As far as black humour goes, Prasanna Puwanarajah’s new feature film Ballywalter is an agreeable demonstration of the importance of human connection. The plot, along with the cinematography, is simple. It follows two journeys of recovery as Eileen (Seána Kerslake) and Shane (Patrick Kielty) navigate their despondency and find comfort in sharing their loneliness with one another. Their chance encounter resonates as a kind of fateful meeting – two wearied strangers who understand each other’s struggles more than even the closest people in their lives.
Kerslake’s performance is passionate and heartfelt: her sharp wit is the perfect mask for the deep discontent she feels about the direction her life has taken, having to move home after failing University. Kielty, being no stranger to comedy in his career, depicts Shane’s bounce back from his drunken car accident as an inevitably torturous process, but one which is subtly aided by his routine visit to the comedy club – just what the doctor ordered! This remedy is wholesome (if not somewhat cliché), redeemed by Lloyd Hutchinson’s speech as Shane’s comedy course leader. By acknowledging the stereotype of comedians covering a darker secret, he makes room for commending the flexibility of comedy in allowing for failures. This is a touching idea that is echoed throughout the film, both in Shane and Eileen’s journeys.
Eileen is facing an identity crisis throughout the film, paralleled by the social dissonance of the Northern Irish setting. Puwanarajah’s focus on mirrors, accentuating the car’s rearview mirror and windscreen, envisions how Eileen watches life pass her by, with various passengers coming and going whilst she remains stationary (metaphorically and physically). Her stares are undeniably uncomfortable as she gazes into the mirror and the viewer partially experiences her identity crisis alongside her.
Cars have long been used in cinema as a symbol of exploration, and a means for truthful expression without observation from the outside world, Adrian Lyne’s adaptation of Lolita being one of the most famous. Perhaps this enabled the unlikely connection between Shane and Eileen, which was unfortunately corrupted by Eileen’s pass at Shane. The plot quickly brushed passed this awkwardness, along with Eileen’s car accident – missing the mark on exploring her turmoil more.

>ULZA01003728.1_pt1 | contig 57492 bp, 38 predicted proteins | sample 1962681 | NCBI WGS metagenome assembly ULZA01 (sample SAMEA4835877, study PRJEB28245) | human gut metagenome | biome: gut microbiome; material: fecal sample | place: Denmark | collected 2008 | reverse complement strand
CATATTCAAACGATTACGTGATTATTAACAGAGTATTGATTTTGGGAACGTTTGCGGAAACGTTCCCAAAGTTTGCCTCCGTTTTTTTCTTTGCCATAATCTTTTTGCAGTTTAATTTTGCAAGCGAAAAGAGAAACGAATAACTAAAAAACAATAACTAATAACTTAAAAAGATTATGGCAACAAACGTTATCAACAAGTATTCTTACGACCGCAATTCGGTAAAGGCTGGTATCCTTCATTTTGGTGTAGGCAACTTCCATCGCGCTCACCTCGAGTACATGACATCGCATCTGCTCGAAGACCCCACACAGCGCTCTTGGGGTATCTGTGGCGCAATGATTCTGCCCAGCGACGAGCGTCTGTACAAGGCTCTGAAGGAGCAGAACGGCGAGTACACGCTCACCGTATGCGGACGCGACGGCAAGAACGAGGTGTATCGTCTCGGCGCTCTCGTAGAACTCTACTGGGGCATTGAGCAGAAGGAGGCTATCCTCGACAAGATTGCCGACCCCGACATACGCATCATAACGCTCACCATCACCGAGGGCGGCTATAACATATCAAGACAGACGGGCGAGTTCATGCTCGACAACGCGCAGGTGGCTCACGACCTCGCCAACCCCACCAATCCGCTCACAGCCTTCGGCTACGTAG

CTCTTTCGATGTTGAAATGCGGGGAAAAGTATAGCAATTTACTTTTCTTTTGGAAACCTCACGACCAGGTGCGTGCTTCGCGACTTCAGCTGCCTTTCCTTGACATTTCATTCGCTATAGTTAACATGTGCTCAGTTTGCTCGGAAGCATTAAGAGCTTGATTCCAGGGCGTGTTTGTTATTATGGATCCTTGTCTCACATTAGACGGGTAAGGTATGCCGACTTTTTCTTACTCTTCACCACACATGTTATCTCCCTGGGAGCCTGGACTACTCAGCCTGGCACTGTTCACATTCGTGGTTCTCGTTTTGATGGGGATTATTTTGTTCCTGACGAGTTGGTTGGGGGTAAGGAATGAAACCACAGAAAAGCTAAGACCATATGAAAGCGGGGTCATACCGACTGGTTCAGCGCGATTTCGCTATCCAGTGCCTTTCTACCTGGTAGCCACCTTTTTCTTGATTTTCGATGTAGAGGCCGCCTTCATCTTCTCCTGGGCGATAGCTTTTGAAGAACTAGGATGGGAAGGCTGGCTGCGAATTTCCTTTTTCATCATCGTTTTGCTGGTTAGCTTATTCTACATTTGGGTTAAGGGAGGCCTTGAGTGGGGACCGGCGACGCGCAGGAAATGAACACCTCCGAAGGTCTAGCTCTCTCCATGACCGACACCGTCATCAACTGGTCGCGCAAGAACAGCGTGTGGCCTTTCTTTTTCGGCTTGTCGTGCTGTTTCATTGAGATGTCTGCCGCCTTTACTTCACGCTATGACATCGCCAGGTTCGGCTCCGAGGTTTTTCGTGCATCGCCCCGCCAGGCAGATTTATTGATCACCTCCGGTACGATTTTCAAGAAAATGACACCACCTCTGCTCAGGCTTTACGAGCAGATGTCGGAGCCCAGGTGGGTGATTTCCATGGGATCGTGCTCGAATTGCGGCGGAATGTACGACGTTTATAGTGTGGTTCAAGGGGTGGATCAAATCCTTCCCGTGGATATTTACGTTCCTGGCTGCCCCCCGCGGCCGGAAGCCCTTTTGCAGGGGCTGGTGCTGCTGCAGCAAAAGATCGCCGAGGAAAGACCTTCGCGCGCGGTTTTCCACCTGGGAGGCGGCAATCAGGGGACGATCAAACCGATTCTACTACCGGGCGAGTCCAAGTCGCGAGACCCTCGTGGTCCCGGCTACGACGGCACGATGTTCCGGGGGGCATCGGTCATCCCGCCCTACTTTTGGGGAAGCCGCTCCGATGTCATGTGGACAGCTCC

What cannot go uncredited in Ballywalter is Puwanarajah’s attention to detail. The Northern Irish setting is painted so vividly: street art, coastal drives, rocks with uplifting graffiti, and even a lingering shot of Lyra McKee’s memorial – a journalist who wrote about the Irish troubles and was assassinated in 2013. These all solidify the sense of social dissonance that both Eileen and Shane are affected greatly by, and without these details, their character development would not be nearly as moving. These truths are what make the film so visceral and, although gloomy, a poignant depiction of the importance of human connection. Ballywalter is a lesson on getting back on track after feeling the disappointments of the world – an invaluable message in the post-COVID world.
Ballywater is released in select cinemas on 22nd September 2023.
Watch the trailer for Ballywater here: